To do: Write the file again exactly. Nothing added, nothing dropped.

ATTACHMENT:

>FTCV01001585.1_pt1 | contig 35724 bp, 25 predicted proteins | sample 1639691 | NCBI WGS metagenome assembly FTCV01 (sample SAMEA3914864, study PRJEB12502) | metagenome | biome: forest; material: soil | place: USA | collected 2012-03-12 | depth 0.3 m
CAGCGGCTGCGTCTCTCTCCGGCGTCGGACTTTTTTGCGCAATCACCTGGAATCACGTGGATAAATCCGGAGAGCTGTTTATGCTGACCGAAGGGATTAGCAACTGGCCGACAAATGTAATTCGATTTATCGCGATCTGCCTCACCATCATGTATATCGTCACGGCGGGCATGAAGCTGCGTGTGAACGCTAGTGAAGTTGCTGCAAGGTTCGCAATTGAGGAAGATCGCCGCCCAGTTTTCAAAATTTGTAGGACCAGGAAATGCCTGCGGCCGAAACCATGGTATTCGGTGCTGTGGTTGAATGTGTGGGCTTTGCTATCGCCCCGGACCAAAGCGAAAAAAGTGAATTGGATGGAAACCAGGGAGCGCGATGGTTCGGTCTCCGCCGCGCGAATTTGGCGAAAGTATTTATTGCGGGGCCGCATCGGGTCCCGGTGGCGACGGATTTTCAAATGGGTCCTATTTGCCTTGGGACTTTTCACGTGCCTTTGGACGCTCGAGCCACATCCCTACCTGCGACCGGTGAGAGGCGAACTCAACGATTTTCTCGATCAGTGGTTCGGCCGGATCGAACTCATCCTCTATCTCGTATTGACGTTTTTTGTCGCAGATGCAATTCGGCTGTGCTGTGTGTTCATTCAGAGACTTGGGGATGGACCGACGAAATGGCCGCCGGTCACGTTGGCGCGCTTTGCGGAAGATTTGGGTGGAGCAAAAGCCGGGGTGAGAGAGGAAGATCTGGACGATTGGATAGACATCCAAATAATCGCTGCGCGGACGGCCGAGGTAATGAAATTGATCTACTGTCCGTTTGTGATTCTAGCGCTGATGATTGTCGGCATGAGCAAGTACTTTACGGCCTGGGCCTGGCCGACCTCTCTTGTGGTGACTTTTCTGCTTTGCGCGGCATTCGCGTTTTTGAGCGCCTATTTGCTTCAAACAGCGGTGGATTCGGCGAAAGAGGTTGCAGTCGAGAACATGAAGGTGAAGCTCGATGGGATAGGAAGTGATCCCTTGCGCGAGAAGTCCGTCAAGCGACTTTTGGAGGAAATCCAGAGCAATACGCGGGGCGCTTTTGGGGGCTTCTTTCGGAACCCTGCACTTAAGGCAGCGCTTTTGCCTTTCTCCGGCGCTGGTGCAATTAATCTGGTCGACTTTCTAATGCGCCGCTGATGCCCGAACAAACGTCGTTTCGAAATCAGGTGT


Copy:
>FTCV01001585.1_pt1 | contig 35724 bp, 25 predicted proteins | sample 1639691 | NCBI WGS metagenome assembly FTCV01 (sample SAMEA3914864, study PRJEB12502) | metagenome | biome: forest; material: soil | place: USA | collected 2012-03-12 | depth 0.3 m
CAGCGGCTGCGTCTCTCTCCGGCGTCGGACTTTTTTGCGCAATCACCTGGAATCACGTGGATAAATCCGGAGAGCTGTTTATGCTGACCGAAGGGATTAGCAACTGGCCGACAAATGTAATTCGATTTATCGCGATCTGCCTCACCATCATGTATATCGTCACGGCGGGCATGAAGCTGCGTGTGAACGCTAGTGAAGTTGCTGCAAGGTTCGCAATTGAGGAAGATCGCCGCCCAGTTTTCAAAATTTGTAGGACCAGGAAATGCCTGCGGCCGAAACCATGGTATTCGGTGCTGTGGTTGAATGTGTGGGCTTTGCTATCGCCCCGGACCAAAGCGAAAAAAGTGAATTGGATGGAAACCAGGGAGCGCGATGGTTCGGTCTCCGCCGCGCGAATTTGGCGAAAGTATTTATTGCGGGGCCGCATCGGGTCCCGGTGGCGACGGATTTTCAAATGGGTCCTATTTGCCTTGGGACTTTTCACGTGCCTTTGGACGCTCGAGCCACATCCCTACCTGCGACCGGTGAGAGGCGAACTCAACGATTTTCTCGATCAGTGGTTCGGCCGGATCGAACTCATCCTCTATCTCGTATTGACGTTTTTTGTCGCAGATGCAATTCGGCTGTGCTGTGTGTTCATTCAGAGACTTGGGGATGGACCGACGAAATGGCCGCCGGTCACGTTGGCGCGCTTTGCGGAAGATTTGGGTGGAGCAAAAGCCGGGGTGAGAGAGGAAGATCTGGACGATTGGATAGACATCCAAATAATCGCTGCGCGGACGGCCGAGGTAATGAAATTGATCTACTGTCCGTTTGTGATTCTAGCGCTGATGATTGTCGGCATGAGCAAGTACTTTACGGCCTGGGCCTGGCCGACCTCTCTTGTGGTGACTTTTCTGCTTTGCGCGGCATTCGCGTTTTTGAGCGCCTATTTGCTTCAAACAGCGGTGGATTCGGCGAAAGAGGTTGCAGTCGAGAACATGAAGGTGAAGCTCGATGGGATAGGAAGTGATCCCTTGCGCGAGAAGTCCGTCAAGCGACTTTTGGAGGAAATCCAGAGCAATACGCGGGGCGCTTTTGGGGGCTTCTTTCGGAACCCTGCACTTAAGGCAGCGCTTTTGCCTTTCTCCGGCGCTGGTGCAATTAATCTGGTCGACTTTCTAATGCGCCGCTGATGCCCGAACAAACGTCGTTTCGAAATCAGGTGT